One of Saskatchewan's most prominent real estate brokers has let the proverbial cat out of the bag – sort of.
Phill Elenko has played a role in many major developments over the past 20 years: the 16 storey downtown office tower Saskatoon Square; the multi-phase River Centre featuring office and retail towers; and Matrix Business Park, to name a few.
But the founding partner with ICR Commercial Real Estate is most excited about a project still in the planning – a 200,000 sq. ft. downtown office tower in Saskatoon.
“There are several large mining and engineering companies unable to fill their office requirements”, says Elenko. “We anticipate within six months, announcements for a major A office building will be made.”
Elenko says $50-billion in resource-based spending committed over the next 15 years in Saskatchewan is triggering unheralded development in all sectors including residential, infrastructure and commercial.
He says the province has not seen that kind of investment in the previous 50 years, adding “We are going crazy here in every different direction.”
In its latest monthly snapshot, ICR pegs the vacancy rate for downtown Saskatoon office space at less than 3%.
The world's largest mining company, BHP Billiton, relocated its Canadian corporate office from Vancouver to Saskatoon with a population of about 223,000 as development began east of the city on the Jansen project.
The US $12-billion operation is expected to be the biggest potash mine in the world.
Elenko says BHP currently occupies 100,000 sq ft of office space in Saskatoon, scattered through various office buildings. “They may be one of the drivers to this new office complex.”
Earlier this month, BHP reaffirmed that work will continue at the Jansen site through this year, despite shelving new developments for 2013 including another mega-project in Australia.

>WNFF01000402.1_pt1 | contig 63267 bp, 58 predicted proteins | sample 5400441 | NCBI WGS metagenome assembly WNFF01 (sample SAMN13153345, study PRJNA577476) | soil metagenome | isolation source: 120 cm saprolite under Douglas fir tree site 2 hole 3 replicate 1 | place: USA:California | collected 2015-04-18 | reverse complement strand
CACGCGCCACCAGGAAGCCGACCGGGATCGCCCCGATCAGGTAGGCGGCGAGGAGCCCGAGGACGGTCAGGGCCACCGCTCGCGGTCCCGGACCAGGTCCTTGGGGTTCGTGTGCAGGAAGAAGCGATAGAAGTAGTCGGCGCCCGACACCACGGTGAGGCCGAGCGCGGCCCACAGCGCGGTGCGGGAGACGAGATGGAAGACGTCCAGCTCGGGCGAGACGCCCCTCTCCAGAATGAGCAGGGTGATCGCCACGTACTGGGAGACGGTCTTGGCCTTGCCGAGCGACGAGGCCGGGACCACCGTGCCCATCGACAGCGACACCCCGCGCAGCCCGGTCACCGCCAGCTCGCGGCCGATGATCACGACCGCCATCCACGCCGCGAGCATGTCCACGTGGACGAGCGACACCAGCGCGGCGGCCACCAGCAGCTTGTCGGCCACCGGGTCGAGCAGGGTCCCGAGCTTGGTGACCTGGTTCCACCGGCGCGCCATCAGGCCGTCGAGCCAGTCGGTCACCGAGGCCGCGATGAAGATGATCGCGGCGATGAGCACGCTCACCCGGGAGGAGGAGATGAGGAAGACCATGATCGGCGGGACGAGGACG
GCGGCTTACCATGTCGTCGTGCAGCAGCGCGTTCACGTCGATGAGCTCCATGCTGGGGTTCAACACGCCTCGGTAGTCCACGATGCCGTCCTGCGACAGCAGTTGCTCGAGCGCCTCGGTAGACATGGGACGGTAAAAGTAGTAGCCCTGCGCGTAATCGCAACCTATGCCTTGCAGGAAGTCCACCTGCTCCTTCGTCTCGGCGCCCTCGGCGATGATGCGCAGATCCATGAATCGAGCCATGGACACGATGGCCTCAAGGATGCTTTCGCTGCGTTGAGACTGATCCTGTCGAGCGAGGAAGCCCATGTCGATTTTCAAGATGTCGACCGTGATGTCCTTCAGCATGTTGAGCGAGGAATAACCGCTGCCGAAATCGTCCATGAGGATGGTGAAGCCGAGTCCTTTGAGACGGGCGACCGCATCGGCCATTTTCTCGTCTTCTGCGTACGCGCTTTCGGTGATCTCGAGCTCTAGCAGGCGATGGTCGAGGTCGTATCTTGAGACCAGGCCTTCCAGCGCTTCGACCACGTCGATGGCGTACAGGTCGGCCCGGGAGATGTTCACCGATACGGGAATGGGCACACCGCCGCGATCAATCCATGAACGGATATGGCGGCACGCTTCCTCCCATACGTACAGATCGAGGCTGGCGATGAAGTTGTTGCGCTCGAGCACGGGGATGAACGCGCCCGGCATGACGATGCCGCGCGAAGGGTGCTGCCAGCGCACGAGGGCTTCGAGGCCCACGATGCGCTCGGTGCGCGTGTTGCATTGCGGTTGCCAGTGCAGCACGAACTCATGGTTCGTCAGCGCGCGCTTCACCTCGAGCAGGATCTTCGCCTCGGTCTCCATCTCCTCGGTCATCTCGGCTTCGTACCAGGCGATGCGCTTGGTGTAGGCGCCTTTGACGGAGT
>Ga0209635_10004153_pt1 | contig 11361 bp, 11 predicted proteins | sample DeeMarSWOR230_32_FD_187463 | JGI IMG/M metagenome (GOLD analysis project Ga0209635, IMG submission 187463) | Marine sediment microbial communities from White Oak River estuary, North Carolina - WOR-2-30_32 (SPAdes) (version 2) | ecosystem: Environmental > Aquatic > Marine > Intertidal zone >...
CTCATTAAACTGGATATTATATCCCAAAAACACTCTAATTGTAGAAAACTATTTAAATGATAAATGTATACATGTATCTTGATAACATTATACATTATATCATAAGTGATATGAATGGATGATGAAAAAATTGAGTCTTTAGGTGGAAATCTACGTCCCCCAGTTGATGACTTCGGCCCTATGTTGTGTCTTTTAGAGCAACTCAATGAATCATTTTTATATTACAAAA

ICR – Better Every Year
ICR began in 1986 when Elenko joined forces with top producers Ron Ritchie and wife Sandi Elenko to form Ashford Realty Commercial Division, rebranding a few years later as ICR.
In 1996, ICR established Saskatchewan' s first – and to this the day, only – dedicated industrial real estate office. By 2008, ICR managed more than $1-billion in commercial property.
Elenko says one important philosophy separates ICR from competitors; ICR will not buy commercial real estate in its primary market.
“We are 100% brokers,” says Elenko. “You don't have to worry about us trying to put tenants into our buildings and competing with you. From an ethics point of view, it removes all the conflicts.”
Today, ICR is Saskatchewan's largest commercial real estate brokerage, employing 21 full-time commercial agents at offices in Saskatoon and Regina including personnel fluent in several European and Asian languages.
“Our year-over-year growth has been 10 to 20% since we started this company. We are very happy. Now everybody in the world has heard about Saskatchewan, so we have people coming in everyday saying we are going to build this and build that.”
In the past three years, Elenko and ICR have handled marketing for three new downtown office buildings – two were completely leased before completion and the third is nearing completion with one floor left to lease.
He applauds the current provincial government for creating an environment “where the people running the province leave it up to business to build and develop the province. That has been the single biggest change for the province. That was the start. Then, investment started coming in.”
Soft Spot for Heritage
Elenko's office is located in a 100 year old heritage building, one of many including former CP stations in Moosejaw and Saskatoon which ICR has redeveloped.
“We don't have many heritage buildings in Saskatoon,” notes Elenko. “Many of them were torn down indiscriminately. We have so few buildings to give us a content of our history here, so we work hard to preserve them.”
“In our office building, there are spruce beams 2-feet across. I don't even know if trees like that exist anymore, and if they do you certainly wouldn't be able to harvest them. So they are very unique and they need to be preserved.”
“It's a lot easier to build a new building,” he says. “But you have to appreciate some of these old buildings are magnificent, the way they are built, the architecture, the materials used.”
ICR also helps to build community through an annual golf tournament, which has contributed more than $250-thousand to charity in the last ten years.
Enormous spending in the Saskatchewan resources sector has brought enormous rewards and new challenges.
Elenko says construction costs are high because of a shortage of skilled workers, despite private and government recruitment efforts.
“We are, I believe, one of the most expensive in Canada. It's a big challenge,” he says.
Elenko says ICR is working hard at managing the supply of available space to prevent a boom and bust cycle in the future.
“We don't want to over-build, and we don't want to under-build.” Elenko adds, “To encourage developers when to build and when not build, that's a big challenge for us.”